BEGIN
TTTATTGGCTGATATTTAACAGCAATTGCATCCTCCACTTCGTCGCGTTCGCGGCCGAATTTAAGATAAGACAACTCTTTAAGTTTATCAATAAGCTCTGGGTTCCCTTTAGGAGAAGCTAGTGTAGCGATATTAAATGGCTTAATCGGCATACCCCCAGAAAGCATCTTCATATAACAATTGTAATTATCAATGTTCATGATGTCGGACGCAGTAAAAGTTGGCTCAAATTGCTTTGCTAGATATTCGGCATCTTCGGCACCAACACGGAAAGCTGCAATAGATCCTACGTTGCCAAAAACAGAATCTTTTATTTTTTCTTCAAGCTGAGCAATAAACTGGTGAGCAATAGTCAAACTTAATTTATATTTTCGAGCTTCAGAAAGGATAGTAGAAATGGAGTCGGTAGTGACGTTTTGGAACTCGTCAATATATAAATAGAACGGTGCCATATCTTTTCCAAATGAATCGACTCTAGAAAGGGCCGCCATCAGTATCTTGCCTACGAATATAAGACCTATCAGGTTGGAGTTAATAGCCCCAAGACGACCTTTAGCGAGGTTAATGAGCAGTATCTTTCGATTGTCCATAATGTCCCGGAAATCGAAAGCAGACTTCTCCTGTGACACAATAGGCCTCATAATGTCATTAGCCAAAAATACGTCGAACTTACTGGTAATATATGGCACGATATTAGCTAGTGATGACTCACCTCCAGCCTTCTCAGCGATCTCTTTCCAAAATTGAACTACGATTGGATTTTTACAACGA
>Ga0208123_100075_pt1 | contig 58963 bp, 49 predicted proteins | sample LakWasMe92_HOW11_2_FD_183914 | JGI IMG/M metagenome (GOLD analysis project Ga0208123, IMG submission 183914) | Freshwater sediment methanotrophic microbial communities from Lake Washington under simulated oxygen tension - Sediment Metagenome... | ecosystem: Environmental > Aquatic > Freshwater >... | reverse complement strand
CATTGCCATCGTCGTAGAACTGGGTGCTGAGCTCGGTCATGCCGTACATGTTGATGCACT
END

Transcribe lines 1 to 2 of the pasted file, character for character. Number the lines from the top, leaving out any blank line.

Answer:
TTTATTGGCTGATATTTAACAGCAATTGCATCCTCCACTTCGTCGCGTTCGCGGCCGAATTTAAGATAAGACAACTCTTTAAGTTTATCAATAAGCTCTGGGTTCCCTTTAGGAGAAGCTAGTGTAGCGATATTAAATGGCTTAATCGGCATACCCCCAGAAAGCATCTTCATATAACAATTGTAATTATCAATGTTCATGATGTCGGACGCAGTAAAAGTTGGCTCAAATTGCTTTGCTAGATATTCGGCATCTTCGGCACCAACACGGAAAGCTGCAATAGATCCTACGTTGCCAAAAACAGAATCTTTTATTTTTTCTTCAAGCTGAGCAATAAACTGGTGAGCAATAGTCAAACTTAATTTATATTTTCGAGCTTCAGAAAGGATAGTAGAAATGGAGTCGGTAGTGACGTTTTGGAACTCGTCAATATATAAATAGAACGGTGCCATATCTTTTCCAAATGAATCGACTCTAGAAAGGGCCGCCATCAGTATCTTGCCTACGAATATAAGACCTATCAGGTTGGAGTTAATAGCCCCAAGACGACCTTTAGCGAGGTTAATGAGCAGTATCTTTCGATTGTCCATAATGTCCCGGAAATCGAAAGCAGACTTCTCCTGTGACACAATAGGCCTCATAATGTCATTAGCCAAAAATACGTCGAACTTACTGGTAATATATGGCACGATATTAGCTAGTGATGACTCACCTCCAGCCTTCTCAGCGATCTCTTTCCAAAATTGAACTACGATTGGATTTTTACAACGA
>Ga0208123_100075_pt1 | contig 58963 bp, 49 predicted proteins | sample LakWasMe92_HOW11_2_FD_183914 | JGI IMG/M metagenome (GOLD analysis project Ga0208123, IMG submission 183914) | Freshwater sediment methanotrophic microbial communities from Lake Washington under simulated oxygen tension - Sediment Metagenome... | ecosystem: Environmental > Aquatic > Freshwater >... | reverse complement strand